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Sunday, March 01, 2009

Tetzaveh, Shemos 28:30. The Urim VeTumim, Halacha, and Another Ancient Minhag Explained

Rashi Yoma 73b- the Urim VeTumim was the written name of Hashem, placed within the folds of the Choshen, by means of which the Choshen was enlivened with divine knowledge. The Ramban says that the Kohen Gadol would concentrate on the "Urim" names of Hashem, and letters would light up on the Choshen, but he would not yet understand what the letters signified. He would then concentrate on the "Tumim" names, and this would inspire him with the understanding of how to combine the letters and what they meant. Rashi in Yoma understands it differently; that Urim means the letters lit up and made a statement that the Kohen Gadol immediately should understand, and Tumim means that the message thereby received was Tamim- immutable and permanent. But everyone agrees that the Choshen was a line of communication with Hashem, and the statements of the Choshen/Urim VeTumim were a message from Hashem.

Targum Yonasan in passuk 15 says that the Choshen would reveal dinim that were concealed from the Poskim, the judges. In passuk 30, too, he says that the Kohen Gadol would seek Hashem's teaching through the Choshen.

With this, we understand the passuk in Malachi 2:7-- "ki sifsie Kohen...vetorah yevakshu mipihu ki malach Hashem...hu." The Baal Haturim in passuk 15 says that Eifod is gematria malach; the Medrash in 38:3 says that hte kavod rendered to Aharon was that he was dressed "kimalachei hashareis." The malach in the passuk in Malachi is the Kohen Gadol, whose bigdei kehunah, the Choshen, enabled him to answer hitherto unanswerable questions.

So that's the Targum Yonasan. But does everyone agree? Of course not.

There is a stirah in Rashi's shittah itself. Rashi in Eiruvin 45a says "midi de'isur ve'hetter lo mesha'ali be'urim vetumim," matters of isur and hetter were not asked of the Urim VeTumim. But Rashi in Eiruvin 63a says "she'haya asid Yehoshua li'hyos tzarich lish'ol devar halacha mei'Eliezer." The implication is that the questions to Eliezer would be answered by the Urim VeTumim, contrary to Rashi on 45a.

Similarly, the Brisker Rov in Temura 16a: In the Gemara about the three thousand halachos that were forgotten in the days of mourning for Moshe Rabbeinu's death, the Gemara says that the people told Pinchas "She'al!", "Ask". The Griz says pshat that it is impossible to say that the "ask" meant to ask for the forgotten halachos by means of nevu'ah, because no navi can ask Hashem questions except Moshe Rabbeinu, who said "Imdu vi'eshma'a mah yetzaveh Hashem." Nevi'im don't ask, they passively hear what Hashem chooses to impart. Instead, the "She'ahl" meant that he should ask through the Urim VeTumim, and Pinchas answered that he could not do that, because "Lo Bashamayim Hie." That works well with the second Rashi in Eiruvin, and not so well with the first, and not at all with the Targum Yonasan.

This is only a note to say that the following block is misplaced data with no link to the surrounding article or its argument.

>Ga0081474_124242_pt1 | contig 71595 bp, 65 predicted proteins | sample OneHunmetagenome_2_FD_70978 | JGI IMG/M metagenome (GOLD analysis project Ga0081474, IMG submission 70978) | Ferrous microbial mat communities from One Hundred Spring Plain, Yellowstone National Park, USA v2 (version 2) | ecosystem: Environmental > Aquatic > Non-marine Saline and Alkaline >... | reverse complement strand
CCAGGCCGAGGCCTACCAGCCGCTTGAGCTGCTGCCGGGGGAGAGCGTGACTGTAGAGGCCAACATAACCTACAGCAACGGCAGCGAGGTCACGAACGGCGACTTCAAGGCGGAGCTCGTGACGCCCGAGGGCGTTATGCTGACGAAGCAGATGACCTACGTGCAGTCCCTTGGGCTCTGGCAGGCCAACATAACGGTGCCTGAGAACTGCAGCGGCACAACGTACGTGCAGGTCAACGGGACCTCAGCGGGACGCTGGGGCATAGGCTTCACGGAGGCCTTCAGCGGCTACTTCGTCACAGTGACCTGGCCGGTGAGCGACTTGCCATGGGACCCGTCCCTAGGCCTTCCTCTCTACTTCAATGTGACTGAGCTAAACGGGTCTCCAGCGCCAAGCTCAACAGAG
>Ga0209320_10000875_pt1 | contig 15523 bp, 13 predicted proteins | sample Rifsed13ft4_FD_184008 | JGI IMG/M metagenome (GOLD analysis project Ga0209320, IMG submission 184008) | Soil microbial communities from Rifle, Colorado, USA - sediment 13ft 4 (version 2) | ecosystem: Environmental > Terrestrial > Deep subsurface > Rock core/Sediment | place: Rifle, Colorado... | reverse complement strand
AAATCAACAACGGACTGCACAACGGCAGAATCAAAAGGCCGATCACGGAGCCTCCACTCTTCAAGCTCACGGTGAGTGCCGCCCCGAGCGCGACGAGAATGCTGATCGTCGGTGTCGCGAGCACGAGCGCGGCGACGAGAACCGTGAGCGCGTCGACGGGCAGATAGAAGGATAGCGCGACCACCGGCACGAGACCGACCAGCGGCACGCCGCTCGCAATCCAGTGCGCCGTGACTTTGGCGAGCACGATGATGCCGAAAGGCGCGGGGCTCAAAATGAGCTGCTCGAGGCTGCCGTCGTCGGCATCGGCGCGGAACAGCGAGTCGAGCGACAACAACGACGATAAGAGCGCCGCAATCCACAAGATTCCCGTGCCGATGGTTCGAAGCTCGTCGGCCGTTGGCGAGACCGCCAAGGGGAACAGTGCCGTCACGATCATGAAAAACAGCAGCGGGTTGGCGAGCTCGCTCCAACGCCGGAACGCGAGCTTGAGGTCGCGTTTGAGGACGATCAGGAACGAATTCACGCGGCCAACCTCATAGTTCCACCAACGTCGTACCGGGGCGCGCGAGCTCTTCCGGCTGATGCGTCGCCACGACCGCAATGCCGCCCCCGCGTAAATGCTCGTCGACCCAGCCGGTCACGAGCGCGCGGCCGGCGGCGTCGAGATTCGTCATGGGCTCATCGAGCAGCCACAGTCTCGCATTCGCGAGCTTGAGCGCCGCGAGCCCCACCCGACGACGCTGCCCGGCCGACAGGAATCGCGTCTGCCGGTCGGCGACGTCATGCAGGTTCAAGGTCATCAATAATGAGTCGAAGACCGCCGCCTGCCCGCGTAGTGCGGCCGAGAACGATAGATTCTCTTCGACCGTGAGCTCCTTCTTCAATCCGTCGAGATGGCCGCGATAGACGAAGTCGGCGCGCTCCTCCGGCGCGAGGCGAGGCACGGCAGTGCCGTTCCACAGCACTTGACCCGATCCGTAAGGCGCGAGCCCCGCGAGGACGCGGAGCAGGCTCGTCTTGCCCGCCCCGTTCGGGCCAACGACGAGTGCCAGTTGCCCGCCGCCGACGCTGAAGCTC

The Maharit'z Chiyus discusses this issue to some extent in his pirush on Ta'anis 4a, and he also has a sefer, Toras Hanevi'im, in which he discusses all these sources except for the Targum Yonasan, as well as how Asniel ben Knaz was able to re-create the forgotten halachos; he brings from Rashi in Ta'anis (ibid) that Asniel used Ru'ach Hakodesh, and he brings from the Yefei To'ar in Chayei Sara that Ruach Hakodesh is okay, while Nevuah is not, and he argues both misvara and from a Gemara in Yoma.

As for the Targum Yonasan, unfortunately, textual issues and questions of authorship have rendered it of zero citational authority. And the second Rashi in Eiruvin might mean that Eliezer simply was a bigger talmid chacham, or remembered certain things that Yehoshua forgot. In any case, the only clear raya we have is the first Rashi in Eiruvin, which stated that the Urim VeTumim could not answer halachic questions, and the Griz's assumption that this is what the Gemara in Temura means as well. Thus, the only questions one could ask the Urim VeTumim were matters of fact or safety or success. If the question revolved on issues of halacha, the Urim Vetumim could not be consulted.